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Journal of Nanomaterials - Volume 2015 2015, Article ID 421951, 2 pages -

Letter to the EditorDepartment of Electrical Engineering, Incheon National University, Incheon 406772, Republic of Korea

Received 31 May 2015; Accepted 11 June 2015

Academic Editor: Yanbao Zhao

Copyright © 2015 Joondong Kim and Hyunki Kim. This is an open access article distributed under the Creative Commons Attribution License, which permits unrestricted use, distribution, and reproduction in any medium, provided the original work is properly cited.

We have investigated the recent research article, titled “Facile Deposition of Ultrafine Silver Particles on Silicon Surface Not Submerged in Precursor Solutions for Applications in Antireflective Layer” by Jiang et al. 1. The authors systematically organized the silver nanoparticles on Si substrates, which is a very effective approach to reduce the reflection by forming Si porous structures. The ultrafine porous Si showed significantly suppressed reflection about less than 5% for broad wavelengths. This result bears a high potential of Si photoelectric devices, including photodetectors and solar cells.

Nanostructures have a promising potential to enlarge the surface area, at a fixed volume, and thus simultaneously increase the light-reactive region of a solar cell. Additionally, the nanoscale structure is also efficient at reducing the light reflection of the incident light 2–4. To have the optical advantage less reflection of Si structures is a significantly important benefit for the improvement of electrical aspects of devices. Ideal photoelectric devices can improve the performances due to the enhanced optical absorption.

Practically, however, the geometry tailoring of light-absorber readily causes recombination losses, which is inevitable concern for the most nanoscale patterned photoelectric devices. Researchers reported “zero” or near zero reflector by using various nanoscale entities. However, up to date, this state-of-the-art nanoscale zero reflector is not much effective to improve the practical solar cell performances. This is because of the overweighted design for optical aspects of nanoscale structured solar cells 5–9. It also clearly suggests that there exists a discrepancy between the optical advantage and the electrical performances.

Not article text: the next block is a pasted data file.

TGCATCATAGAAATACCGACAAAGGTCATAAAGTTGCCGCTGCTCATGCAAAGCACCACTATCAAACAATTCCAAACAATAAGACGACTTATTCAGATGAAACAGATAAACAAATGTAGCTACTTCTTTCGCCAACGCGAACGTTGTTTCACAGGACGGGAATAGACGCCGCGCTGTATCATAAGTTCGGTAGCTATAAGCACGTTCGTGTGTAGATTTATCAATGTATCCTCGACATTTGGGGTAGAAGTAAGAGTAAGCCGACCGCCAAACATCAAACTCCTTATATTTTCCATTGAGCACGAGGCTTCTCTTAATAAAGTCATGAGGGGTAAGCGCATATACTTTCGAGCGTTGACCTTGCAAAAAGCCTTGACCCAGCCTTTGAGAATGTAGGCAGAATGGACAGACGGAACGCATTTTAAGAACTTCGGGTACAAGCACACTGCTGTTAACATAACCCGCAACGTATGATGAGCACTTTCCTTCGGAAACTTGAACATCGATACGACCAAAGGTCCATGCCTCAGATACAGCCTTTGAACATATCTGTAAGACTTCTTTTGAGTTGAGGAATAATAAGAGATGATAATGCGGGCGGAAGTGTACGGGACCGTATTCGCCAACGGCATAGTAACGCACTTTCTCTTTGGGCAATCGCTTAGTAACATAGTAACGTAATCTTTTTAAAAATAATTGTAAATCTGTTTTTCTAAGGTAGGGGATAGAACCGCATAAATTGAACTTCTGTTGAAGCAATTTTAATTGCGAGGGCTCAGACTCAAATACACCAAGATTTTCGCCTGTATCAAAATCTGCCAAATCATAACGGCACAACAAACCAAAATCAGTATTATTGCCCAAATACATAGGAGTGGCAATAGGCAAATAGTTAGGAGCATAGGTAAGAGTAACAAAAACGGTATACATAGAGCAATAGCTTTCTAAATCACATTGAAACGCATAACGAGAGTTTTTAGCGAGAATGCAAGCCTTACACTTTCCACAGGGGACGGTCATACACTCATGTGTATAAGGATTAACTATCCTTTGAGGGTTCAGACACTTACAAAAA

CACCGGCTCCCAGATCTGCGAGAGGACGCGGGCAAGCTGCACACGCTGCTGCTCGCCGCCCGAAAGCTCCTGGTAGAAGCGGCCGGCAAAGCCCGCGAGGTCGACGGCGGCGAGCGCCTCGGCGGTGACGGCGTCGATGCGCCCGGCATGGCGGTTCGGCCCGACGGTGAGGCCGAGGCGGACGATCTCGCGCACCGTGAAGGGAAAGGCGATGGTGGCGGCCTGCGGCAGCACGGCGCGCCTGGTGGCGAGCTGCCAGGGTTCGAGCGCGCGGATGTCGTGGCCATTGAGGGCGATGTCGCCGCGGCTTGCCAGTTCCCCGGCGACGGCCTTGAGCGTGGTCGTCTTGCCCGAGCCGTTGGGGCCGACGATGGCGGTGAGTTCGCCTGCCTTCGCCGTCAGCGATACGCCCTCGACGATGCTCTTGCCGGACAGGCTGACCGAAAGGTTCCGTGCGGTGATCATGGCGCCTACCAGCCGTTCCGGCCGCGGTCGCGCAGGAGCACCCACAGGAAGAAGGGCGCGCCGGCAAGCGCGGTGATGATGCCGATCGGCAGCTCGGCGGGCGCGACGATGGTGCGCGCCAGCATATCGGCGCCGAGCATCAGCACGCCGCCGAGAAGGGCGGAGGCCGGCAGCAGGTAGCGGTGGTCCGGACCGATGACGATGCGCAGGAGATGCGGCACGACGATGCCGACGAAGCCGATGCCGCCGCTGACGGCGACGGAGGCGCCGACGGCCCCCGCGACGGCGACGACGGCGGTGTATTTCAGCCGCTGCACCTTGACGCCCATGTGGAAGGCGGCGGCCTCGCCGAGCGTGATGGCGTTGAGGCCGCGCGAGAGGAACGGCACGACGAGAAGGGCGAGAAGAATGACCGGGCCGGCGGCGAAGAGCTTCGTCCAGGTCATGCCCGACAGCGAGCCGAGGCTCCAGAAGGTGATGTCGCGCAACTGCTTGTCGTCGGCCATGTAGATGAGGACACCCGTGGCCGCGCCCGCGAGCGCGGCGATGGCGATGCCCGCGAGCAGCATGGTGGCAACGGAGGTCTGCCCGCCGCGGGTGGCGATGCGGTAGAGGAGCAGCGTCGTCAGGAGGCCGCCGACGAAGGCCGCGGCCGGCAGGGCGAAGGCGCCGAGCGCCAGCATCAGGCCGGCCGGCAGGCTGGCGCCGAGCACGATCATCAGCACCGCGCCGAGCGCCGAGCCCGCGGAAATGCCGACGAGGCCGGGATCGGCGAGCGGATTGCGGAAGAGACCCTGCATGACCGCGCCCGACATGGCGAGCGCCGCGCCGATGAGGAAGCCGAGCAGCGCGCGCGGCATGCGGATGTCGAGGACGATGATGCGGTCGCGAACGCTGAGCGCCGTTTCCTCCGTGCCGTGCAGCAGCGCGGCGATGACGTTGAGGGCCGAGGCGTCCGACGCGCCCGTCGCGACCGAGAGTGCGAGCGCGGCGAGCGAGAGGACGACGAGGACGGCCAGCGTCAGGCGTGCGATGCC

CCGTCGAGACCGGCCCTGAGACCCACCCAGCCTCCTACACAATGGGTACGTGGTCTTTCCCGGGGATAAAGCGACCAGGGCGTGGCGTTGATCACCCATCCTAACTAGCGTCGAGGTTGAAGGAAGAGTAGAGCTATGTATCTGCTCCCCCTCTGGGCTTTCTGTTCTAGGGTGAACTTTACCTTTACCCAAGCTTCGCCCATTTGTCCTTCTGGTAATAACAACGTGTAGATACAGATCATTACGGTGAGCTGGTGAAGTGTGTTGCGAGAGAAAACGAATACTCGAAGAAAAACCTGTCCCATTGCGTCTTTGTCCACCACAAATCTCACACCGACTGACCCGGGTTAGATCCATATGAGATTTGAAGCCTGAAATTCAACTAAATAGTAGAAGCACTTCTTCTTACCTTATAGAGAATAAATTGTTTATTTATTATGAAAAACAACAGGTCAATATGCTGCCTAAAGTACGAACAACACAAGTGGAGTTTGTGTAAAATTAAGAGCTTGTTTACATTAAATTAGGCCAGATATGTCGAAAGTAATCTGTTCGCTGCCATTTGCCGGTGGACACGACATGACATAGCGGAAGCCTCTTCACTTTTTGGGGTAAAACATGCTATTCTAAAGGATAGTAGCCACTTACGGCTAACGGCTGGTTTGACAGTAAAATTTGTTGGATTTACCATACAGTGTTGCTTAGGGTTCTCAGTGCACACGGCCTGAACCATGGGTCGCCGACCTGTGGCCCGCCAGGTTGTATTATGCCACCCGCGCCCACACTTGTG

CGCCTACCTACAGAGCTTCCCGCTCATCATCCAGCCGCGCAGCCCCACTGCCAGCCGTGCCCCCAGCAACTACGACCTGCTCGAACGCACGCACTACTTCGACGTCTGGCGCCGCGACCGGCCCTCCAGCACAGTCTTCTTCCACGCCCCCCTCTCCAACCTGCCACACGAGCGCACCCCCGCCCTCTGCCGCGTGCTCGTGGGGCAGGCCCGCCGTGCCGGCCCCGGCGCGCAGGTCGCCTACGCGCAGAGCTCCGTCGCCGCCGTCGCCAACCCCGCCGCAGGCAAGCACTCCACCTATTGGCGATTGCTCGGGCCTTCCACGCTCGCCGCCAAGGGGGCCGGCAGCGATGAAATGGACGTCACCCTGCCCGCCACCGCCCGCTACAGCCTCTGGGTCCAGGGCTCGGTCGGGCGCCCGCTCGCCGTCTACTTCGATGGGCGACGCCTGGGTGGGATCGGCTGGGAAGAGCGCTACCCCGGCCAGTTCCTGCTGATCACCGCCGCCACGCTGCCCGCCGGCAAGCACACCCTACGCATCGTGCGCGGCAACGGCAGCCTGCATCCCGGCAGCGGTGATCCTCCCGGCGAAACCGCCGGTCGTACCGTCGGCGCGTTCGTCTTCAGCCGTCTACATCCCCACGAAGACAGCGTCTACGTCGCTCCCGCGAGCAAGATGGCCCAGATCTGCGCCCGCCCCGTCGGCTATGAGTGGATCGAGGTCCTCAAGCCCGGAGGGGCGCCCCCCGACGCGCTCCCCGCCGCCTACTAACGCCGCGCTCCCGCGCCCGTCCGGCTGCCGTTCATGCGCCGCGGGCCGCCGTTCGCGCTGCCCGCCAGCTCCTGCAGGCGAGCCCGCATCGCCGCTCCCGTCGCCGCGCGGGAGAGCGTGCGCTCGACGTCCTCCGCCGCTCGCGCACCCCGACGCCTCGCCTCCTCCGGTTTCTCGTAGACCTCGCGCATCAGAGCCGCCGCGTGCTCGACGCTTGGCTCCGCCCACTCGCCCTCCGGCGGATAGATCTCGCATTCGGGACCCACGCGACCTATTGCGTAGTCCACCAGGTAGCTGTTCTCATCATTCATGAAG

We expect the practical device performances from the silver nanoparticle-assisted Si nanostructures, which will provide a broad readership to researchers for the potential of ultrafine porous Si for photoelectric applications.

Otherwise, we may think about how we can realize the optical benefits of light management into electrically improved performances. This important issue can be resolved by using a conductive transparent material as multifunctional purpose. As an example, we can apply electrical conductor, such as indium-tin-oxide ITO or aluminum-doped ZnO AZO, to the refractive-index matching entity. These transparent conducting materials may spontaneously reduce the electrical recombination loss by contributing to the transport of photogenerated carriers 3, 4. Figure 1 is one of possible schemes of multifunctional nanostructured photoelectric devices.

Figure 1: Suggested scheme: multifunctional designs of front structures for high-efficient nanoscale patterned photoelectric devices.Conflict of Interests

The authors declare that there is no conflict of interests regarding commercial or financial relationships.

References

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Autor: Joondong Kim and Hyunki Kim

Fuente: https://www.hindawi.com/



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